Miracle amid a Pacific bloodbath
THIS is an utterly fascinating book. At one level, the story of the murder of 21 Australian nurses on Radji Beach, Banka Island, on the morning of February 16, 1942, is a minor part of the much wider story of Australians in the Pacific war.
But at another, deeper, level it is a compelling tale of what happened to scores of young women after the dramatically unexpected fall of Singapore to the Japanese. It is also a powerful counter-factual history of what might have been had things been different.
Among hundreds of evacuees scrambling to the docks to escape Singapore were 65 members of the Australian Army Nursing Service, led by matrons Olive Paschke and Irene Drummond. All boarded the coastal freighter Vyner Brooke. Named after the third and last White Rajah of Borneo (Sarawak), the ship, captained by Richard “Tubby” Borton, made it only as far as the waters off Banka Island near Sumatra when it was attacked by Japanese bombers.
The small ship sank within a half hour. Those who survived the sinking of the Vyner Brooke included 22 Australian nurses who, after drifting at sea, some of them for days, found their way to Muntok, the largest settlement on Banka Island, which now boasts the world’s largest tin smelter. Having been escorted to Radji Beach, a few kilometres to the west of Muntok, the nurses were ordered into the sea by a senior Japanese officer, Captain Orita Masaru, and executed in a hail of machinegun bullets.
The gruesome events of that morning left a sole Australian survivor. She was the remarkable Vivian Bullwinkel who, covered in blood, remained up to her waist in the sea until the Japanese had left. Significantly, like Bullwinkel and many other Australians at the time, most of Masaru’s troops could not swim. Although later interned, Bullwinkel, born at Kapunda in South Australia and trained at the Broken Hill Hospital, survived the starvation and disease that killed many of her friends. She was eventually able to bring to light the truth about the atrocities committed against Australian nurses on Radji Beach and elsewhere in the Pacific.
Author of a brilliant work of social history, The Bloodbath, about the 1945 VFL grand final, Ian W. Shaw has turned his talents to this powerful tale about a much more important bloodbath. Some of the most riveting and revealing material in On Radji Beach comes from surviving first-hand accounts. Thus nurse Betty Jeffrey described the doomed city of Singapore as she boarded the Vyner Brooke: “There were fires burning everywhere behind and about us and on the wharf hundreds of people trying to get away, long queues of civilian men and women, and a long grey line — us. Masts of sunken ships were sticking up out of the water, but there were no ships in sight other than forlorn-looking barges.”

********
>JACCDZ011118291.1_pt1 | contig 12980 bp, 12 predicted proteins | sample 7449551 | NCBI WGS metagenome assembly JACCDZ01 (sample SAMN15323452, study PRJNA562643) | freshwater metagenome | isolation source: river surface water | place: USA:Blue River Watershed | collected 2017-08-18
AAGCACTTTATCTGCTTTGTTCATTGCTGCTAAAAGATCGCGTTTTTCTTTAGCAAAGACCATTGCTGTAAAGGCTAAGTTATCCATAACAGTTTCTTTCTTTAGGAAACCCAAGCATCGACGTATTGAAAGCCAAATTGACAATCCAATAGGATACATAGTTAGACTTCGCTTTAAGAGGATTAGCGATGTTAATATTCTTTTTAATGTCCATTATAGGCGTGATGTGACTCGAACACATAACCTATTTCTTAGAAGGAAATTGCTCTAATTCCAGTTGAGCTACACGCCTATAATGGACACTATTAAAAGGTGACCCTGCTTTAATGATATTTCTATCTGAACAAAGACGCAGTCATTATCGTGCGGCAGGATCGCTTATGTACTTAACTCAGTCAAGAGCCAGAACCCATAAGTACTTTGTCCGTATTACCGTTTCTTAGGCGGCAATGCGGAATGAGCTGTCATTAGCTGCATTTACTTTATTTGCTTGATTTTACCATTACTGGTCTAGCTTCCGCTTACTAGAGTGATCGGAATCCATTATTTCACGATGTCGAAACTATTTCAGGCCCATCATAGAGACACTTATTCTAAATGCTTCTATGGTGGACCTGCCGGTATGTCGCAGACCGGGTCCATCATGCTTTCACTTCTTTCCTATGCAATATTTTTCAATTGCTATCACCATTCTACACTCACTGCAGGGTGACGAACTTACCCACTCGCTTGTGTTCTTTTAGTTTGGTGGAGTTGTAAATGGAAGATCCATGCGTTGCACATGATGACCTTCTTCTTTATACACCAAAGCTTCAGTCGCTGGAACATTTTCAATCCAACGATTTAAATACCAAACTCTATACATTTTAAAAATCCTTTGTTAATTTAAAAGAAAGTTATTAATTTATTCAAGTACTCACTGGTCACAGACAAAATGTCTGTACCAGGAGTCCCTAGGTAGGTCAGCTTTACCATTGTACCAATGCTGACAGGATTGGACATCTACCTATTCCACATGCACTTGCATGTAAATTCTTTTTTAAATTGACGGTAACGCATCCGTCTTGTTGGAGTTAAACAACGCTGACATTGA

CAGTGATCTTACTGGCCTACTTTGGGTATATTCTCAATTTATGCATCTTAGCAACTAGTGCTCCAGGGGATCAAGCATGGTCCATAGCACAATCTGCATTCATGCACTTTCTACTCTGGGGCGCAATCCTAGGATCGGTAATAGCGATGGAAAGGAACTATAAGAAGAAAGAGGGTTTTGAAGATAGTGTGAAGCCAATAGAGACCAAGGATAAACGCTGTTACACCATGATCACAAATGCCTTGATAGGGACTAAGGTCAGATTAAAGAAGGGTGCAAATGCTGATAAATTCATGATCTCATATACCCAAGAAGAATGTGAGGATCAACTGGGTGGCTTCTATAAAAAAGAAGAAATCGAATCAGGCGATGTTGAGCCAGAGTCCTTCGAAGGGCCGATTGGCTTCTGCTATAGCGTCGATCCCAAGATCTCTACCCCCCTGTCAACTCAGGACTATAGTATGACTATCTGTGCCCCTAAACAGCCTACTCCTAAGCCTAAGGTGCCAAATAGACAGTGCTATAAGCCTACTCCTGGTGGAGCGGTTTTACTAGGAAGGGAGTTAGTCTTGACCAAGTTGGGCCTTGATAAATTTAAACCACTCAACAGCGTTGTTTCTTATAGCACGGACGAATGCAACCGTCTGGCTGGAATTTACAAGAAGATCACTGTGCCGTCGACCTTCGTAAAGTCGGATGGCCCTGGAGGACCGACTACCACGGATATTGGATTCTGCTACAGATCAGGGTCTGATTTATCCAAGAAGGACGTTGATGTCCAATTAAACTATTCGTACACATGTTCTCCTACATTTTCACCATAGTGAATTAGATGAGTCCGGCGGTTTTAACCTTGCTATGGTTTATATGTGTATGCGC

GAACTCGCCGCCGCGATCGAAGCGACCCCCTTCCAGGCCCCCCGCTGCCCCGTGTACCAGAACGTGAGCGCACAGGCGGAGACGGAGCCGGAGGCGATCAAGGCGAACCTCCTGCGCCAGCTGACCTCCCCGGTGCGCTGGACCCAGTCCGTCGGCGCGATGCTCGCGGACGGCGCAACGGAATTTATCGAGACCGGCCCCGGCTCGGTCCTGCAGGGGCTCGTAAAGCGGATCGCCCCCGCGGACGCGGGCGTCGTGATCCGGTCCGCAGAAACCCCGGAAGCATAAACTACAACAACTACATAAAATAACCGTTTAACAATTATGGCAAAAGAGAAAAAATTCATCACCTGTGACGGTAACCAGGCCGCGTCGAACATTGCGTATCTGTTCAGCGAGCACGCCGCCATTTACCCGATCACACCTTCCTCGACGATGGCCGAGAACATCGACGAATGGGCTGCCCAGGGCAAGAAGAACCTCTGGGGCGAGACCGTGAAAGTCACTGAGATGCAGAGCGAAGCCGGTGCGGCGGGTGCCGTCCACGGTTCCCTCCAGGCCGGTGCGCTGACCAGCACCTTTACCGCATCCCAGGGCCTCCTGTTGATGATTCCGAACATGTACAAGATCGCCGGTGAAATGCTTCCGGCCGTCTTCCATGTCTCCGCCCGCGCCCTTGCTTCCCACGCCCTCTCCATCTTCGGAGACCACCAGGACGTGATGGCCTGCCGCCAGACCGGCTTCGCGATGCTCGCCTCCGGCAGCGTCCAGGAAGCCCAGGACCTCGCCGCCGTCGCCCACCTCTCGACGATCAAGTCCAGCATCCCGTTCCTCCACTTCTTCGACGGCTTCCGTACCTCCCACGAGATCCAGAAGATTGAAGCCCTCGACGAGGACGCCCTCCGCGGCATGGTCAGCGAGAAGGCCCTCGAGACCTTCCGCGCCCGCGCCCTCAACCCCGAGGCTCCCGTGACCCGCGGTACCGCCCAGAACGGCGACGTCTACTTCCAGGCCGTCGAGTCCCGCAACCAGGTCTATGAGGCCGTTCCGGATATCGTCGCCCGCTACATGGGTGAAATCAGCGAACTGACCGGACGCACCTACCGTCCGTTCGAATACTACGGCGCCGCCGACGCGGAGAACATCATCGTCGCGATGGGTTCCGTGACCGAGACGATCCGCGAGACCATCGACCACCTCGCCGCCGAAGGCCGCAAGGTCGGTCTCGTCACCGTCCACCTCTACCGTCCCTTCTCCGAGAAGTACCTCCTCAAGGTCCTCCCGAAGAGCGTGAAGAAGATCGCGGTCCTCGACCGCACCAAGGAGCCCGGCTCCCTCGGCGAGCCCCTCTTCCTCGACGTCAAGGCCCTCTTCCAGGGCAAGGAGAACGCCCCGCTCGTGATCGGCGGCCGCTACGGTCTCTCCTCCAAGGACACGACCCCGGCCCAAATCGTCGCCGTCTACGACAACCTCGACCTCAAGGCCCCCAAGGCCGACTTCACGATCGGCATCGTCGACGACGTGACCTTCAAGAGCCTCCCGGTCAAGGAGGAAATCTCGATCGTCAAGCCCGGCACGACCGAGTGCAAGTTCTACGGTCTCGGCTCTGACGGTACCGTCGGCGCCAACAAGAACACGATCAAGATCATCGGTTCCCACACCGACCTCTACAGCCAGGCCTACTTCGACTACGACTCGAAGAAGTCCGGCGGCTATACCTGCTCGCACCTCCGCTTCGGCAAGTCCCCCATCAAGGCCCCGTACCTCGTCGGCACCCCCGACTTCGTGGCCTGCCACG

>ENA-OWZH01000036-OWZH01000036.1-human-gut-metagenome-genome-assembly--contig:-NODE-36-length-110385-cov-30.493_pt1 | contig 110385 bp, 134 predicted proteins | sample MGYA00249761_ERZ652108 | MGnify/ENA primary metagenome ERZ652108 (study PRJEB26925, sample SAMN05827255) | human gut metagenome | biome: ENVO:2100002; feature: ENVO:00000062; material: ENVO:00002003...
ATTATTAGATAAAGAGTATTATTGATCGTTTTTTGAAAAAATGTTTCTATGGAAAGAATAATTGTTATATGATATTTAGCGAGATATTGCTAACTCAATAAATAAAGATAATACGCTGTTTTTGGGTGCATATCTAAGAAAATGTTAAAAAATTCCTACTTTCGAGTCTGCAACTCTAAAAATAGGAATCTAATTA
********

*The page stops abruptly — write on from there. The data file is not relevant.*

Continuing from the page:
Looking back at the blazing city, Veronica Clancy wrote: “In the distance, Singapore appeared to be just ablaze, the flames almost reaching the sky. The planes of the enemy caught in the searchlights looked like silver moths around an enormous light. The smoke from the burning oil dumps seemed to hang in dark clouds overshadowing everything.”
Most poignant of all is Bullwinkel’s account of the slaughter of her comrades. At the end of the line of Australian nurses, Alma Beard said to her: “Bully, there are two things I’ve always hated in my life, the Japanese and the sea, and today I’ve ended up with both.”
Unable to reply, Bullwinkel thought: “How can something as dirty and evil as this be happening in a place that is so beautiful?” As a believer, one thought gave her comfort; that she would be reunited with her dead father and some time in the future with her mother, and brother John. As the line of 22 young Australian women began to move forward, she heard the indomitable Irene Drummond call out to them: “Chin up, girls. I’m proud of you and I love you all.”
Shaw powerfully describes the situation seconds before the nurses were murdered: “There was a moment of almost supernatural silence as they set off. Several of the girls looked across and made eye contact with friends, but most just looked straight ahead, seeing something that no one else would or could ever see. And then the killing began.”
Is it any wonder that the sole survivor of the massacre on that beautiful beach couldn’t explain why she was spared, other than to be able to recount this terrible tale, or that Shaw often visits Bullwinkel’s corner in the Australian War Memorial because he finds it inspirational? At least in part, it hints “at lives cut short, of sacrifice and self-sacrifice”. It also highlights, as the author of this unforgettable book concludes, “just what the families of those who did not return actually lost in Banka Strait, on Radji Beach, and in the camps of Muntok and Sumatra”.
On Radij Beach, By Ian W. Shaw, Macmillan, 346pp, $34.99
Ross Fitzgerald is emeritus professor of history and politics at Griffith University.
The Weekend Australian October 9-10, 2010